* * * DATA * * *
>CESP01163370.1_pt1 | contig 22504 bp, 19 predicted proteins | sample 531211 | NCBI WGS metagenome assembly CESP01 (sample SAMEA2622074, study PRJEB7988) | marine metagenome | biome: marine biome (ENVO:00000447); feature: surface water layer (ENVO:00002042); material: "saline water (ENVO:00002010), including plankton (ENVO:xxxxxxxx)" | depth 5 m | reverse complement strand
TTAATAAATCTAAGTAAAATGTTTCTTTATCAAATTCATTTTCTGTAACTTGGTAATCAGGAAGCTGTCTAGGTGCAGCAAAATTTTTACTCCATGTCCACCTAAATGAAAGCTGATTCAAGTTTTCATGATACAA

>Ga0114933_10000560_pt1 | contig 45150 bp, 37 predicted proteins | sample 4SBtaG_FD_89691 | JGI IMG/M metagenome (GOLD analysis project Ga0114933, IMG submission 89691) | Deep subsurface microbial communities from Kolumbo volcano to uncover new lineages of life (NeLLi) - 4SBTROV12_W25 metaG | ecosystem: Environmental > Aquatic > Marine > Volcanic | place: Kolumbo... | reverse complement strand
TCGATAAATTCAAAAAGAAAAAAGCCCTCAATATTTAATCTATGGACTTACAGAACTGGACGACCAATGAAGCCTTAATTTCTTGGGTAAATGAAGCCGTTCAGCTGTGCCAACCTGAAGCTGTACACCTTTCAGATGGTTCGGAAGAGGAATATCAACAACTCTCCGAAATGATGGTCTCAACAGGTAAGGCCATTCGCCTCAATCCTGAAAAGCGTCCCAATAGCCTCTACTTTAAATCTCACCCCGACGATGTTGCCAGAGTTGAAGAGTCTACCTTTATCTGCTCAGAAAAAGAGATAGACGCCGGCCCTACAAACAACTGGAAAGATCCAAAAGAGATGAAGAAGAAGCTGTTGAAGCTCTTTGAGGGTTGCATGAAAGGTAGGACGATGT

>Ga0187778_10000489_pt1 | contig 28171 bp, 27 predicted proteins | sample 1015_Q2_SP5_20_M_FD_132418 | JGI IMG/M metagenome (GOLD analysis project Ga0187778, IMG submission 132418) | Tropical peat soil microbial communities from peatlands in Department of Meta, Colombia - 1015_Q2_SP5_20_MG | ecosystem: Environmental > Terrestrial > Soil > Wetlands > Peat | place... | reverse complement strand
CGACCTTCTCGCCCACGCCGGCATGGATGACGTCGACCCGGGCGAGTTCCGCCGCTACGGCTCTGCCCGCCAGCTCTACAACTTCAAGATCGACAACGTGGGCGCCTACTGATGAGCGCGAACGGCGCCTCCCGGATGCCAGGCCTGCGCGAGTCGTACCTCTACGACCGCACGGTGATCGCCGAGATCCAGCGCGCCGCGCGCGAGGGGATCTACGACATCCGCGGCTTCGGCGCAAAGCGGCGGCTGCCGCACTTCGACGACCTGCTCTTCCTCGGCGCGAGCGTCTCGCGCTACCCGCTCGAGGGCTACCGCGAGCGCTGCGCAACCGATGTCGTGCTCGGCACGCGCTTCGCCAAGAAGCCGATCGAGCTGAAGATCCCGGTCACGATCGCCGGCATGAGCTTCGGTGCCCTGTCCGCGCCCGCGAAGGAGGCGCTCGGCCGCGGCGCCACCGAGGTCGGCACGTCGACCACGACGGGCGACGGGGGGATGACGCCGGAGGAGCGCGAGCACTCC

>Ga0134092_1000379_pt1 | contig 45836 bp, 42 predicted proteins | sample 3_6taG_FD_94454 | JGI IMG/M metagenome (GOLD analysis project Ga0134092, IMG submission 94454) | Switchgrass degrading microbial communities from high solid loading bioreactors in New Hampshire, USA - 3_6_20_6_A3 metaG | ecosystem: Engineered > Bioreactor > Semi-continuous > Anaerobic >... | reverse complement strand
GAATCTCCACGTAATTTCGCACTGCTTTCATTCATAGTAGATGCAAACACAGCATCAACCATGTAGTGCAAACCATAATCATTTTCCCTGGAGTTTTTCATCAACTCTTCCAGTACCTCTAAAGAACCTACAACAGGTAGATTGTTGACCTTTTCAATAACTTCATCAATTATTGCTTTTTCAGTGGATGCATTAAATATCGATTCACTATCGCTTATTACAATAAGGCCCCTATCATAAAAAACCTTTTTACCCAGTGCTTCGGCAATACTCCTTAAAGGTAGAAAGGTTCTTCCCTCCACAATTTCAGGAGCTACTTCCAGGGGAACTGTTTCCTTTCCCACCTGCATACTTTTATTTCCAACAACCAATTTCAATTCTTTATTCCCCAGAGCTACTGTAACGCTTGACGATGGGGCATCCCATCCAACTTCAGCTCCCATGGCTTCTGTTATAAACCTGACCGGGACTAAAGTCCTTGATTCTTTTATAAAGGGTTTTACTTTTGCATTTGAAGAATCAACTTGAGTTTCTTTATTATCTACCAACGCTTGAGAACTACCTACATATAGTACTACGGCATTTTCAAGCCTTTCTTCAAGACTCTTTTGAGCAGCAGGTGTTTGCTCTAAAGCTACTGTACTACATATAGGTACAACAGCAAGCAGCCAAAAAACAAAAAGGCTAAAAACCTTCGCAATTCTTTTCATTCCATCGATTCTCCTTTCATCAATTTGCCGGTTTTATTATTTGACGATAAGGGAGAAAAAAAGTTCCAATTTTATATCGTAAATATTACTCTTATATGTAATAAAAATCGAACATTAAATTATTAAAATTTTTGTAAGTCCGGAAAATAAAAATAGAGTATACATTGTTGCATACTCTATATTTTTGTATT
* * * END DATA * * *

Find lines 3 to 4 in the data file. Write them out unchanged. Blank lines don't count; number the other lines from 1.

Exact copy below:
>Ga0114933_10000560_pt1 | contig 45150 bp, 37 predicted proteins | sample 4SBtaG_FD_89691 | JGI IMG/M metagenome (GOLD analysis project Ga0114933, IMG submission 89691) | Deep subsurface microbial communities from Kolumbo volcano to uncover new lineages of life (NeLLi) - 4SBTROV12_W25 metaG | ecosystem: Environmental > Aquatic > Marine > Volcanic | place: Kolumbo... | reverse complement strand
TCGATAAATTCAAAAAGAAAAAAGCCCTCAATATTTAATCTATGGACTTACAGAACTGGACGACCAATGAAGCCTTAATTTCTTGGGTAAATGAAGCCGTTCAGCTGTGCCAACCTGAAGCTGTACACCTTTCAGATGGTTCGGAAGAGGAATATCAACAACTCTCCGAAATGATGGTCTCAACAGGTAAGGCCATTCGCCTCAATCCTGAAAAGCGTCCCAATAGCCTCTACTTTAAATCTCACCCCGACGATGTTGCCAGAGTTGAAGAGTCTACCTTTATCTGCTCAGAAAAAGAGATAGACGCCGGCCCTACAAACAACTGGAAAGATCCAAAAGAGATGAAGAAGAAGCTGTTGAAGCTCTTTGAGGGTTGCATGAAAGGTAGGACGATGT